On a recent holiday (sorry: vacation), whenever we entered a hotel room, our first move after dropping our luggage would invariably be to sprint across to the air conditioning unit and switch it off, praying we wouldn't turn into an ice statue along the way.

For similar reasons, Mrs Newbie always has to take a jumper or jacket to work, where the temperature is typically 17°C, though often lower. The same is true in cinemas, concert halls, bars, hospitals, indeed any space that is enclosed.

Perhaps this explains why so many Americans have developed a thermally insulating layer of blubber. There's no other way to survive a trip to the mall without donning full Antarctic all-weather gear.

Fight For Your Rights

As I discovered this morning thanks to that tremendous invention, the Internet, the source of a wondrous array of facts, half-truths and the merely fanciful (not necessarily in that order of magnitude), America is one of only 14 countries worldwide in which it is illegal to buy and consume alcohol under the age of 21. Whatever the pros and cons of this, the law is the law, and deserves to be upheld.

Without revealing too much about myself, it is fair to say that I am in my mid-40s, and although I like to think I don't look my age, I have had independent confirmation from several third parties – Mrs Newbie included – that I could not pass for 20.

I have therefore been irked (yes, irked, no less) for some considerable time that I am required to prove my age whenever I shop at my local Kroger supermarket. A sticker by the cash register, which some similarly senescent person has clearly tried to peel off in their annoyance, declares "If you are under 40, we must ask for ID". Cashiers even have to enter your date of birth in their till in order to authorise any attempted purchases of alcohol.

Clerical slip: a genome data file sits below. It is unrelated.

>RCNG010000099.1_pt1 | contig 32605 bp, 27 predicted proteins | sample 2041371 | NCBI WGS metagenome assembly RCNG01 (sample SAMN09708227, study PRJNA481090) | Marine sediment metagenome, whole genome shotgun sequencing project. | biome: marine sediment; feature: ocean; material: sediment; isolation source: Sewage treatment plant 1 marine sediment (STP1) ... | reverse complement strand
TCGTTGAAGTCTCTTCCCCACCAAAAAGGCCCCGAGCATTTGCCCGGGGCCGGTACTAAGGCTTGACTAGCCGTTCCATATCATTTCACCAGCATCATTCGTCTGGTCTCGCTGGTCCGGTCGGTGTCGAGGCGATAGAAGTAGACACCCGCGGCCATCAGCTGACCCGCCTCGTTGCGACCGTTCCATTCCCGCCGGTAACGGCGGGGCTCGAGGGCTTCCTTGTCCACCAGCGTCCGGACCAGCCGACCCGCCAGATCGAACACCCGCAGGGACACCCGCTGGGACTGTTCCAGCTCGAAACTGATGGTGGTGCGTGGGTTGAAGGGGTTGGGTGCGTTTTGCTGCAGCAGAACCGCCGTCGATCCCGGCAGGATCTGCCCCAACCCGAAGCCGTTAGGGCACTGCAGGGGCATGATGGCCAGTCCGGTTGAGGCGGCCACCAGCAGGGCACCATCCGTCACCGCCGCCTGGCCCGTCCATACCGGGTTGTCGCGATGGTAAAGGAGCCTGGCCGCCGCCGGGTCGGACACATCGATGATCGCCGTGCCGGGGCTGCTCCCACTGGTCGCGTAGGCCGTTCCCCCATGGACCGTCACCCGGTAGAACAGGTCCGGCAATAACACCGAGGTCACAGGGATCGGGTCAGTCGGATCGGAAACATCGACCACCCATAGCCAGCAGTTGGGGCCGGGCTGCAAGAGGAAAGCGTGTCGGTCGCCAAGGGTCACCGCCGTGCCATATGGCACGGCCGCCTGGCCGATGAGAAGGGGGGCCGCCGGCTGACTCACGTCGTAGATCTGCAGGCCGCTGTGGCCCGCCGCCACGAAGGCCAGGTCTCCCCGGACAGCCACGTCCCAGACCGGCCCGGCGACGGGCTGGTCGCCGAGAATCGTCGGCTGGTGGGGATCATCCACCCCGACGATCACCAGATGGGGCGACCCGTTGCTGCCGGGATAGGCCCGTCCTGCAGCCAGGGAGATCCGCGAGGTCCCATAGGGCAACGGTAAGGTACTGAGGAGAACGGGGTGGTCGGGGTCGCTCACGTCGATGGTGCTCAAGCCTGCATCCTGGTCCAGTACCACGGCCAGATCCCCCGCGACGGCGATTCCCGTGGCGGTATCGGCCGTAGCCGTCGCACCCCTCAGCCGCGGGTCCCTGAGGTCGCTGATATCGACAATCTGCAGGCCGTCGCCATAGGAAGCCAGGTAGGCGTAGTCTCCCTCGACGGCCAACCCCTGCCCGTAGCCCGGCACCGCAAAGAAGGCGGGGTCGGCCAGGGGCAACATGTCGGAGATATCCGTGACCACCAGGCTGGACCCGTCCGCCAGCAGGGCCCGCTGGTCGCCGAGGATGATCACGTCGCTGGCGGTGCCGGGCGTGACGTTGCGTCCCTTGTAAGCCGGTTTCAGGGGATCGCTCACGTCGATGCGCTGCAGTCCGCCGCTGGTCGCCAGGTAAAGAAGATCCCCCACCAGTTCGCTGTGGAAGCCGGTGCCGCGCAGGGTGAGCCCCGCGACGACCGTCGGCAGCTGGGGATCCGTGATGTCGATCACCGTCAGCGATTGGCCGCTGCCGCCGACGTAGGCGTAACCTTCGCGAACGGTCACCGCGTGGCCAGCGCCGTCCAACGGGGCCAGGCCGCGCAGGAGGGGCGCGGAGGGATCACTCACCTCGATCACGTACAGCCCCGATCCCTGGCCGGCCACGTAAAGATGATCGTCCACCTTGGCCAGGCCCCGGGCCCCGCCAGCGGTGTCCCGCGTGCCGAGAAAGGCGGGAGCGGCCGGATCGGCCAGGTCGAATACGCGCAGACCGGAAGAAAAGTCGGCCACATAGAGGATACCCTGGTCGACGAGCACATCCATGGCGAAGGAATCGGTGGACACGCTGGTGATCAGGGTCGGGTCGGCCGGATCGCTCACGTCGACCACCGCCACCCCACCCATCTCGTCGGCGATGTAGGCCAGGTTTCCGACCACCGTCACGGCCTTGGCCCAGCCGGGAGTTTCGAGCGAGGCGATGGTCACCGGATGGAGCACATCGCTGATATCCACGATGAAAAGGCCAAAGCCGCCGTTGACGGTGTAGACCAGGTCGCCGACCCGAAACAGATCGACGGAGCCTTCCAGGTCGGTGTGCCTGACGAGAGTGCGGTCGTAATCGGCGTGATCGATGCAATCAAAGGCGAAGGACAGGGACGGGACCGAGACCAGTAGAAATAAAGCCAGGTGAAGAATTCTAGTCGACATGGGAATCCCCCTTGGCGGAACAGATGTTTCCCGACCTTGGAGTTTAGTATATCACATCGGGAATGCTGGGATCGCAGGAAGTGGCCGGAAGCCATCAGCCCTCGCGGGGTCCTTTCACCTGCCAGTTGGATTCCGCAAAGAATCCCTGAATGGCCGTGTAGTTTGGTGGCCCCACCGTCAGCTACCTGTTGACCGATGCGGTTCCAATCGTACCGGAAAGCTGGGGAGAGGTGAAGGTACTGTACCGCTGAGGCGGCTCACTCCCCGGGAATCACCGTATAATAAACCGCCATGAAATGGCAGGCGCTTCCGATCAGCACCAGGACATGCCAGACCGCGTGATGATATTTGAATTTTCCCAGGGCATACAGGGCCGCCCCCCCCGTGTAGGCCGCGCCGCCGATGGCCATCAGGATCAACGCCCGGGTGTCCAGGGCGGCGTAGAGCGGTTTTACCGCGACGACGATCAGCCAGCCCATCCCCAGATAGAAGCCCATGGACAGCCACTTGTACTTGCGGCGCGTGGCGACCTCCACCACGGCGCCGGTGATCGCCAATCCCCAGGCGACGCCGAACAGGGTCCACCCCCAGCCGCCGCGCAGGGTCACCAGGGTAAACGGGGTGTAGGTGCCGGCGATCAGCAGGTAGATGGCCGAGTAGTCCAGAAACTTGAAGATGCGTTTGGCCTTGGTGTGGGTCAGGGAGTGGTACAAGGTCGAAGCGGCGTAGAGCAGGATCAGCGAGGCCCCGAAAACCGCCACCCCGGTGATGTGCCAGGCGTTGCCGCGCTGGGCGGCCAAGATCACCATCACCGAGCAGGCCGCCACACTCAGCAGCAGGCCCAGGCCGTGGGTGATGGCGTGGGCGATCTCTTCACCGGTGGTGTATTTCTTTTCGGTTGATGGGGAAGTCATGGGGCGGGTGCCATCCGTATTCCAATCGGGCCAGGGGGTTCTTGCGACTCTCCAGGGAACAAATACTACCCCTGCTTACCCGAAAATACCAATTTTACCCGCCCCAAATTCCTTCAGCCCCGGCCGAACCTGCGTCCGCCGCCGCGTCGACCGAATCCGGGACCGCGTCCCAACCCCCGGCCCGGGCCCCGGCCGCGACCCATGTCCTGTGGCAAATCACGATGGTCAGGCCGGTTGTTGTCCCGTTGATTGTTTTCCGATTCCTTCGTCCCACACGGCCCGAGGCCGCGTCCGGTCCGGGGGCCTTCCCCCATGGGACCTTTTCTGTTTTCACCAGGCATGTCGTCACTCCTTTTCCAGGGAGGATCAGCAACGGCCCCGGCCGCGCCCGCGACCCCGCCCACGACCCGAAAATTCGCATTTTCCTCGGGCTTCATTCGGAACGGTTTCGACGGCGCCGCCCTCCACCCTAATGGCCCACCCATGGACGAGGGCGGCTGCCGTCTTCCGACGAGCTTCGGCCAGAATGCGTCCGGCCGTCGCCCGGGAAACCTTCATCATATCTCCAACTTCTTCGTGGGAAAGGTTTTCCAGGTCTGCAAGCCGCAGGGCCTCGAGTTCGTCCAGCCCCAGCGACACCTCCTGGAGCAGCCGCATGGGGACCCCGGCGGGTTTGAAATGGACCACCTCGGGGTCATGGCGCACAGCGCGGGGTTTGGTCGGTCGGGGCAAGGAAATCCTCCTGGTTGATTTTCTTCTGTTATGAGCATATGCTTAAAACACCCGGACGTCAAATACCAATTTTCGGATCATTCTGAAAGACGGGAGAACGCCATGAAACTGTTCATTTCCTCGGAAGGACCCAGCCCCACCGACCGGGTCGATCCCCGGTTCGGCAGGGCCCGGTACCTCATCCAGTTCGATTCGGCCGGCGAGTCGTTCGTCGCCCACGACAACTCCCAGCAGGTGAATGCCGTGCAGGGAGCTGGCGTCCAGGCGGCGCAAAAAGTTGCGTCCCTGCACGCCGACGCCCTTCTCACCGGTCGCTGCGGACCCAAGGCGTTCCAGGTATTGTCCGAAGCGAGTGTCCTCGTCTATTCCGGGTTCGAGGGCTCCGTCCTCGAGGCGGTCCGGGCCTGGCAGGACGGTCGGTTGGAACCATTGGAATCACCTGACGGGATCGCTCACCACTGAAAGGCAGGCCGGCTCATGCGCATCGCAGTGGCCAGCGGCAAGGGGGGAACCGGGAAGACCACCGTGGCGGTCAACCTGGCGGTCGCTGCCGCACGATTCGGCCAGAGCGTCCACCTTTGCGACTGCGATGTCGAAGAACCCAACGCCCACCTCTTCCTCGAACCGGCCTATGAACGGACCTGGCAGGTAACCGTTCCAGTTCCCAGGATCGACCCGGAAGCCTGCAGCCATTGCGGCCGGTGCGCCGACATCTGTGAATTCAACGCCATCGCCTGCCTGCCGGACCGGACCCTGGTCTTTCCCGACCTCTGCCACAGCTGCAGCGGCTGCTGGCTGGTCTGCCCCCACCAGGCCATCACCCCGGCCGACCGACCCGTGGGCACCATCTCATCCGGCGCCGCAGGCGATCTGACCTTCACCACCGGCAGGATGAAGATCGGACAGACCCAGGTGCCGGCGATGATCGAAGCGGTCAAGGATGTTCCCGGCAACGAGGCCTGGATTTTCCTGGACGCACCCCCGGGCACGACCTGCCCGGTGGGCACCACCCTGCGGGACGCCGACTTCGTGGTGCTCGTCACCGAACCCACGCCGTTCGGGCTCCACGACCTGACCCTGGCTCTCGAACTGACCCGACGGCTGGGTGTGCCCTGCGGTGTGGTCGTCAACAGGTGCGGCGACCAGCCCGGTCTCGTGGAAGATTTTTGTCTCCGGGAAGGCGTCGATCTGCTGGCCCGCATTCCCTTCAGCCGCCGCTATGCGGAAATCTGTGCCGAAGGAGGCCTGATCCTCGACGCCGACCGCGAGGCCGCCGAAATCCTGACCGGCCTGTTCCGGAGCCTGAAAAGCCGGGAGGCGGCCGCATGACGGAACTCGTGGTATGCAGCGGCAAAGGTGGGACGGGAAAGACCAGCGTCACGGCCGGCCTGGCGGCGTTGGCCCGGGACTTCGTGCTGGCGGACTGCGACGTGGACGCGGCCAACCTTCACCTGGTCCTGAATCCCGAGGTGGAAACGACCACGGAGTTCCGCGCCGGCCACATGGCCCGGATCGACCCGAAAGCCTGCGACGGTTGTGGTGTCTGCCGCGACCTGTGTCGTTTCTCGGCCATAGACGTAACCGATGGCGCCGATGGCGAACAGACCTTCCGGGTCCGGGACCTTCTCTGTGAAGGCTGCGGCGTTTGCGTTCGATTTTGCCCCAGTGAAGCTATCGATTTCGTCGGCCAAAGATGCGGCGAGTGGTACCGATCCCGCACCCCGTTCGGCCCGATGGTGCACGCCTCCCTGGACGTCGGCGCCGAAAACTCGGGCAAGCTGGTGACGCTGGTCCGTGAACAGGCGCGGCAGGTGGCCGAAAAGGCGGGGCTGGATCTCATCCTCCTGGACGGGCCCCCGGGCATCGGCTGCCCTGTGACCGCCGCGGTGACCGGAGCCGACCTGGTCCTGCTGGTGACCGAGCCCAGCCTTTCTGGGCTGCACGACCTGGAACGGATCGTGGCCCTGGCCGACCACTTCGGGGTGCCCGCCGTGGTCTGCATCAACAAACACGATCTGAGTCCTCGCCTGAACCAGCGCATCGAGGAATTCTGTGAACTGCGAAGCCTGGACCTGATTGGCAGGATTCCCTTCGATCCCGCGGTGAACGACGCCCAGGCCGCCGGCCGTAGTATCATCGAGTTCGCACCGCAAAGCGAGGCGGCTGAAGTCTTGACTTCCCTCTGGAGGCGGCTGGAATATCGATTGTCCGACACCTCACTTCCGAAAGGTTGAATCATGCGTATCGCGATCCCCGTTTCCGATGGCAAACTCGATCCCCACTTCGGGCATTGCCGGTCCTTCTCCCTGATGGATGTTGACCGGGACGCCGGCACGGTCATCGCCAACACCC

Time after time, I resolved to resist this blatant overcautiousness on Kroger's part, and time after time I meekly pulled out my driver's licence, only to kick myself afterwards (metaphorically, I hasten to add) for my repeated temerity.

So annoyed was I by this flagrant injustice that I hatched a cunning plan: on a day when my children had wound me up to near breaking point and Mrs Newbie had failed to see my side of the story, I would charge into Kroger, grab some beer and defend my Congress-given right. I would make a fuss, demand to see the manager and win elderly people across America back the prerogative to go into a store armed only with some crumpled dollar bills and declare, "I wish to procure sundry libations" (or whatever the local equivalent thereof may be).

Although all is well in the house of Newbie and the Newblets have for the most part been their darling selves, I resolved this week that the time had finally come. So together with the kids (brought along for defensive purposes only), I drove over to Kroger, picked up a six-pack of Mike's Hard Lemonade, filled up a shopping cart with suitable alibi groceries to cast aside angrily should my demands remain unmet, and headed for the meanest-looking cashier in the store.

Trembling with anticipation and pumped with adrenaline, I thought, "This is my date with Destiny. Today is the day that will change America. Henceforth, baby boomers throughout this great nation will no longer live in fear, but be able to purchase alcoholic beverages unchallenged once more".

With my heart thumping in my throat, I unpacked my cart, brazenly placing the Mike's at the very front, and looked the cashier straight in the eye.

"Do you have a Kroger card?" he asked. And that was it.

A new sticker by the till read: "If you are under 27, please be prepared to show your ID".



Less than a week after writing this - on the first day in living memory when, through a chain of coincidences, I did not have my driver's licence on me - I was "carded " at Kroger in spite of the new sticker, which I pointed to (to no avail). Duly summoned, the store manager said, "I'm sure that'll be OK." And it was.